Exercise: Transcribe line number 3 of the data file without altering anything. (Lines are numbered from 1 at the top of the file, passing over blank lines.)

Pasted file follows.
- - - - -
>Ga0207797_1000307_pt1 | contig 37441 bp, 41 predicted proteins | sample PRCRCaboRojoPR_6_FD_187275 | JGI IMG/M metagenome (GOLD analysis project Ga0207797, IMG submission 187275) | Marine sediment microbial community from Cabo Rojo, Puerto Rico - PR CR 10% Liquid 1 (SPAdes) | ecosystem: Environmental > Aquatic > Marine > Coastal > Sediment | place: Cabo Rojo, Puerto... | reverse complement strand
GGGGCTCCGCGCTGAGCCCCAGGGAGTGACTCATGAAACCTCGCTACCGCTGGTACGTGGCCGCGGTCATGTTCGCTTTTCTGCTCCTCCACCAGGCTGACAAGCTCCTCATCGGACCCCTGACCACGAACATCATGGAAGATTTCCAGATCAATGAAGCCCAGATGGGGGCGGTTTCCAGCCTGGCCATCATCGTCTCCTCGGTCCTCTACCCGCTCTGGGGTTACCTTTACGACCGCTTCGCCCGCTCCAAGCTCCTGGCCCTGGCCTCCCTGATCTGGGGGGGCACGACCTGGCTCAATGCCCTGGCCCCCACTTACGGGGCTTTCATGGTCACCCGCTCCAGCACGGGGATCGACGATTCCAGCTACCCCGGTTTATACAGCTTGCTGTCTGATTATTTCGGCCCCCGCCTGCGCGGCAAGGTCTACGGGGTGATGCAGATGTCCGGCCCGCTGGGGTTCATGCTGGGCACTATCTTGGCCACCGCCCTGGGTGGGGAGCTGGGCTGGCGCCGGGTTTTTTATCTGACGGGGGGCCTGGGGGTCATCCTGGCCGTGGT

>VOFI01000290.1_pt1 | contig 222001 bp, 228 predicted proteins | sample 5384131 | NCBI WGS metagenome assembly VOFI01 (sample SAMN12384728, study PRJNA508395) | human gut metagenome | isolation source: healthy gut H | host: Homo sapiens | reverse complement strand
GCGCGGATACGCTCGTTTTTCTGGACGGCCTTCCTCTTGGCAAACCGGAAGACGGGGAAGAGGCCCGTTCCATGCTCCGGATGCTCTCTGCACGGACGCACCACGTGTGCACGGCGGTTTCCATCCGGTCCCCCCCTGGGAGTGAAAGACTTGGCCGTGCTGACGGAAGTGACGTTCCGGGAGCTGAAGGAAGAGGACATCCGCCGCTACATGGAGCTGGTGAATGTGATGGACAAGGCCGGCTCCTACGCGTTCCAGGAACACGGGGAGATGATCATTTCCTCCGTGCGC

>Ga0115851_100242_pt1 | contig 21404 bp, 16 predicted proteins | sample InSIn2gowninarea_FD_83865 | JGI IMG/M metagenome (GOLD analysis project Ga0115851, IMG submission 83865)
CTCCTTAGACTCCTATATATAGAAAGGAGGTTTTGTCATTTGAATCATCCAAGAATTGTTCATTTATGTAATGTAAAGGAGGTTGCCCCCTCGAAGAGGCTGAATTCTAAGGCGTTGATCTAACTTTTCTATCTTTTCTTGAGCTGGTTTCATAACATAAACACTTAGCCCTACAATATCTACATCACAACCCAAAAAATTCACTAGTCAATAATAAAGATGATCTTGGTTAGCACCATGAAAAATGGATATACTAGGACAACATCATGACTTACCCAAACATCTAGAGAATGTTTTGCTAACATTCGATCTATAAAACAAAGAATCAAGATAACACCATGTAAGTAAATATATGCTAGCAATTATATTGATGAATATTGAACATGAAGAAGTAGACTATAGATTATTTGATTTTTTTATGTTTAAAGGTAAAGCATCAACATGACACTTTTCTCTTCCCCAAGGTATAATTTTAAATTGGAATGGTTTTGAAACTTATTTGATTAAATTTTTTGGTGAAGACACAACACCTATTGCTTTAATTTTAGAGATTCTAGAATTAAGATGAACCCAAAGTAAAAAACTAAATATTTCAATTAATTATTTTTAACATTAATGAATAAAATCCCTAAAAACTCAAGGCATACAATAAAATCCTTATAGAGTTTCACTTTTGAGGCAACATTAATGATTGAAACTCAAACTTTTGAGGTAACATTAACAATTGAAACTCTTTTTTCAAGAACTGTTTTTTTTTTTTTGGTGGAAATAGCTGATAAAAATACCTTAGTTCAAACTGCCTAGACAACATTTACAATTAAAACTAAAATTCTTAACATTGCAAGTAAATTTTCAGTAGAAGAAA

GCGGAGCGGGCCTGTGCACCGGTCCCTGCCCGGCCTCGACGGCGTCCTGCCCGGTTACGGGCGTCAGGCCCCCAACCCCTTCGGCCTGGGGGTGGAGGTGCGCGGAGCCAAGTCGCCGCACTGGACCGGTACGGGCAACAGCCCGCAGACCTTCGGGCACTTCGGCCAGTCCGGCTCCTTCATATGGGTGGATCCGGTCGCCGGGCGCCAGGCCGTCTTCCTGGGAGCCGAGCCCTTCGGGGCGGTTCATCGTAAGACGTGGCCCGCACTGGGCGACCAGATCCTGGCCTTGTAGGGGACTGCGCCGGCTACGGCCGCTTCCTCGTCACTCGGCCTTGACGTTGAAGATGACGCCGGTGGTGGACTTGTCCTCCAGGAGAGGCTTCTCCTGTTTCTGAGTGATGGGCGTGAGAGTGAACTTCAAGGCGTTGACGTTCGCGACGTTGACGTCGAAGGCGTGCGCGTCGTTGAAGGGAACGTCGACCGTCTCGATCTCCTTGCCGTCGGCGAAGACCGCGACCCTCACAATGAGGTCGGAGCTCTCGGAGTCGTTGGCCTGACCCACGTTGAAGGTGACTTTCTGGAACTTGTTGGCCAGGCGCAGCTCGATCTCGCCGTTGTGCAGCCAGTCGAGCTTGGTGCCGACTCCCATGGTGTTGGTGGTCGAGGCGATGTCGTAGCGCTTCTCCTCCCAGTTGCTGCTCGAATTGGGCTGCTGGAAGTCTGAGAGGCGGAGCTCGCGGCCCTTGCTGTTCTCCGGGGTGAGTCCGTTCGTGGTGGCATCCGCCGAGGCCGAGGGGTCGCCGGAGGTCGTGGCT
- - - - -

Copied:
>VOFI01000290.1_pt1 | contig 222001 bp, 228 predicted proteins | sample 5384131 | NCBI WGS metagenome assembly VOFI01 (sample SAMN12384728, study PRJNA508395) | human gut metagenome | isolation source: healthy gut H | host: Homo sapiens | reverse complement strand